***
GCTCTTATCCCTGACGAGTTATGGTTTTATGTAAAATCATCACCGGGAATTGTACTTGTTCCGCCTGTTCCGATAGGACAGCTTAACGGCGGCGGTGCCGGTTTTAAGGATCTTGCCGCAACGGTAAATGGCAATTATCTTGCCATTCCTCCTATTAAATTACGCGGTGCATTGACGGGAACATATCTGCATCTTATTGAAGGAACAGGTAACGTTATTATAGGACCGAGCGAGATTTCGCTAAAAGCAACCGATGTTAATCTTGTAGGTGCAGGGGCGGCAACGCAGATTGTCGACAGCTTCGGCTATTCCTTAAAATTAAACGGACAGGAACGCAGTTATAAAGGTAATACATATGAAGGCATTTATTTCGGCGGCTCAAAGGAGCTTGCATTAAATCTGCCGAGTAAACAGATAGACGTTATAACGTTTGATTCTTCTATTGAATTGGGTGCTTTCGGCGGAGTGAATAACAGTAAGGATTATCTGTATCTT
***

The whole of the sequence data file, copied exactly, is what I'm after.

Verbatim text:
GCTCTTATCCCTGACGAGTTATGGTTTTATGTAAAATCATCACCGGGAATTGTACTTGTTCCGCCTGTTCCGATAGGACAGCTTAACGGCGGCGGTGCCGGTTTTAAGGATCTTGCCGCAACGGTAAATGGCAATTATCTTGCCATTCCTCCTATTAAATTACGCGGTGCATTGACGGGAACATATCTGCATCTTATTGAAGGAACAGGTAACGTTATTATAGGACCGAGCGAGATTTCGCTAAAAGCAACCGATGTTAATCTTGTAGGTGCAGGGGCGGCAACGCAGATTGTCGACAGCTTCGGCTATTCCTTAAAATTAAACGGACAGGAACGCAGTTATAAAGGTAATACATATGAAGGCATTTATTTCGGCGGCTCAAAGGAGCTTGCATTAAATCTGCCGAGTAAACAGATAGACGTTATAACGTTTGATTCTTCTATTGAATTGGGTGCTTTCGGCGGAGTGAATAACAGTAAGGATTATCTGTATCTT